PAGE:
Open access to data and knowledge is fundamental to the transition to a vibrant and inclusive green economy. Such access enables all stakeholders to better understand and participate in the collection, use and analysis of data. That’s why UNEP has developed UNEP Live (uneplive.unep.org), a web-based knowledge management platform, that gives users access to substantiated, contextualized data about sustainable consumption and production patterns and economic performance. Such information, which looks beyond growth in income and GDP to include human well-being, can be a powerful tool for policy-makers.
Two specific data flows can help countries track progress toward an inclusive green economy: i) the Resource Efficient Indicators and ii) the Inclusive Wealth Index. These measures also track progress toward Sustainable Development Goals 8 (decent work and economic growth), 12 (responsible consumption and production) and 17 (means of implementation). In addition, UNEP is finalizing a framework to measure Green Economy Progress (GEP); this tool tracks countries’ progress towards achieving an inclusive green economy transition. It is also closely linked to the 2030 Agenda, as the GEP measurement framework relates directly to eight out of the 17 SDGs.
Resource Efficient Indicators
Material flows and resource productivity indicators are important for monitoring changes in the patterns and rates of resource use as economies grow. As interest in building green economies expands, this data will help governments, policy researchers and other stakeholders (i) develop a better understanding of how economic growth patterns influence resource use; (ii) evaluate the impacts of policies that have been adopted in the past; and (iii) minimize resource use through targeted sustainable consumption and production policies and actions.
Indicators for measuring the success of sustainable resource management are based on material flow accounting principles. Such information can help track progress toward SDG 8, target 8.4: “Improve global resource efficiency in consumption and production”, and SDG 12, target 12.2: “Achieve the sustainable management and efficient use of natural resources”.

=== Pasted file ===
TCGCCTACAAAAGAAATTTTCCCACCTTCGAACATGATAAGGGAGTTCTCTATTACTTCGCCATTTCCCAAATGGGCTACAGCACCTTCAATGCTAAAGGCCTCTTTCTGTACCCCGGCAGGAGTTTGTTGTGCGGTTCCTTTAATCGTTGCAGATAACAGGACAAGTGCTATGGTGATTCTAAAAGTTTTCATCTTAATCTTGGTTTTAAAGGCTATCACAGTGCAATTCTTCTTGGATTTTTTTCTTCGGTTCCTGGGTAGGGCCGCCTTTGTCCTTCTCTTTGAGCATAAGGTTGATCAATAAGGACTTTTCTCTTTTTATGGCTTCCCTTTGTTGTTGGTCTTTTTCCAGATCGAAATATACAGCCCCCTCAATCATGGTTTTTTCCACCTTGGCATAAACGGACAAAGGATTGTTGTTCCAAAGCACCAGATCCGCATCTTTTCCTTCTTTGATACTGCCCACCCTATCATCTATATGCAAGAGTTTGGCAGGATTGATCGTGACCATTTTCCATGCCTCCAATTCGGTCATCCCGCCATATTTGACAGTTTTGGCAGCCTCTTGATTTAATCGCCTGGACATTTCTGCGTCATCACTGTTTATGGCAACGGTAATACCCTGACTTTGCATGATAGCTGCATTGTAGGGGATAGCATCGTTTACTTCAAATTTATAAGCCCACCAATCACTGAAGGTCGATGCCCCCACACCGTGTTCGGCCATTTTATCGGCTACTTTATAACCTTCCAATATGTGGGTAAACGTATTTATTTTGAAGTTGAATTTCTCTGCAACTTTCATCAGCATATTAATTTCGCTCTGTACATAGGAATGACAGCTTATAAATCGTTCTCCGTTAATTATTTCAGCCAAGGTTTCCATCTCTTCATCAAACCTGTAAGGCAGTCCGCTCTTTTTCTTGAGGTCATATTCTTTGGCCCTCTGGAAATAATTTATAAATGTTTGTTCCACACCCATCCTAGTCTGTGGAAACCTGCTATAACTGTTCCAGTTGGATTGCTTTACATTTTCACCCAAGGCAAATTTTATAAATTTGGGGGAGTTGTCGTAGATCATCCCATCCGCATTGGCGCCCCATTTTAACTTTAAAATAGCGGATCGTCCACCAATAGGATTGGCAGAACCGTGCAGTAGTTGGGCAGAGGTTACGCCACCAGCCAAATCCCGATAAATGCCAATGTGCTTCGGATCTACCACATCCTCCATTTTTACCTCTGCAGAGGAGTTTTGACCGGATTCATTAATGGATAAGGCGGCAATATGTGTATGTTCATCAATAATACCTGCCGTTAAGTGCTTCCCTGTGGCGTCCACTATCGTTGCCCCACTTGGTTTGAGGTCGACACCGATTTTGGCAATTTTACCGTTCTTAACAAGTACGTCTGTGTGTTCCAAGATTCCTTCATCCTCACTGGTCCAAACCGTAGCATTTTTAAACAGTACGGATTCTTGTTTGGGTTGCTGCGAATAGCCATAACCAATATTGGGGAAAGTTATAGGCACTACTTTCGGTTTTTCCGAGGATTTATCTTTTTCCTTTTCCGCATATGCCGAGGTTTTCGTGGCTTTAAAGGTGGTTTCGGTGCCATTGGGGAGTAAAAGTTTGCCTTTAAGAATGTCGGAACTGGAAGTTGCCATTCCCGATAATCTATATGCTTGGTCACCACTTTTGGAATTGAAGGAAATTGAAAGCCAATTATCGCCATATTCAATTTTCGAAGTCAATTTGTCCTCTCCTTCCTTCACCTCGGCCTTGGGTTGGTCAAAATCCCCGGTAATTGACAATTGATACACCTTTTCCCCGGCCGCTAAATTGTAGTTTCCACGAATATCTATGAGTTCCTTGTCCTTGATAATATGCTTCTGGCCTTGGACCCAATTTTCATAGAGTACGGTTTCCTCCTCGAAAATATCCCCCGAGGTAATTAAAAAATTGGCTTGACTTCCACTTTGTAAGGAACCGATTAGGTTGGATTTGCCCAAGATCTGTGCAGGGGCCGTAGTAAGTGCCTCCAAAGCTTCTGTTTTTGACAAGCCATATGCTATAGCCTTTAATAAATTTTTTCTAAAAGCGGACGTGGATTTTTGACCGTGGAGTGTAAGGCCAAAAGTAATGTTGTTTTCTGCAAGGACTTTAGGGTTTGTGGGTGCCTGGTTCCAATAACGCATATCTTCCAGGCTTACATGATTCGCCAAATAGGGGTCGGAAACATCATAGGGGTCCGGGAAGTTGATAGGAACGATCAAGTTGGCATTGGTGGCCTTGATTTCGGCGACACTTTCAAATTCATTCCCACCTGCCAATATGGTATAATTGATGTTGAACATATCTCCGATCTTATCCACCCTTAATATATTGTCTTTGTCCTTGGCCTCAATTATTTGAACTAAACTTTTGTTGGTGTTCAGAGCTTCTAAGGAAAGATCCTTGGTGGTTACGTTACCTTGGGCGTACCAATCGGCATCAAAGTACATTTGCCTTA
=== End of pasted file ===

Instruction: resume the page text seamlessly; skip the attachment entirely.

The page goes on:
See more at: http://bit.ly/1oEwvoq/
Inclusive Wealth Index
The inclusive wealth index measures the wealth of nations in relation to a country’s productive base. It accounts for all of the assets from which human well-being is derived – including manufactured, human and natural capital – and shows the percentage changes over time. The inclusive wealth index measures traditional stocks of wealth as well as less tangible factors such as education levels, health care, environmental assets and the functioning of key ecosystem services. The index contributes to SDG Goal 17, target 17.19: “Develop measurements of progress on sustainable development that complement gross domestic product”.
See more at: http://bit.ly/1oEx4yo/
The Green Economy Progress measurement framework
UNEP is designing a Green Economy Progress (GEP) measurement framework to measure progress towards achieving the transition to an inclusive green economy at the national and global levels. The framework is meant to support a transition to an economy that produces environmentally friendly goods and services and that creates economic opportunities, social improvements and new jobs while staying within planetary boundaries.
The GEP measurement framework includes a composite index, the Green Economy Progress (GEP) index as well as a “dashboard” of indicators. This project is an initiative under the Partnership for Action on Green Economy (PAGE), which brings together five UN organizations (UNEP, UNIDO, UNITAR, ILO and UNDP).
The GEP index captures particular characteristics of the green economy by including multidimensional indicators, such as measures that capture the link between health and the environment. It focuses on countries’ progress with respect to their own targets, and it also tracks the sustainability of that progress. In other words, this ensures that progress in improving current human well-being does not come at the expense of future well-being.
Two workshops were organized in 2015 to present the conceptual framework and a first prototype of the GEP measurement framework. Participants included academics, PAGE partners, the Green Growth Knowledge Platform, the OECD and NGOs.
A draft report that summarizes the first results of the framework was made available in October 2015. A final publication will be available in early 2016.
See more at: http://bit.ly/21nao3B/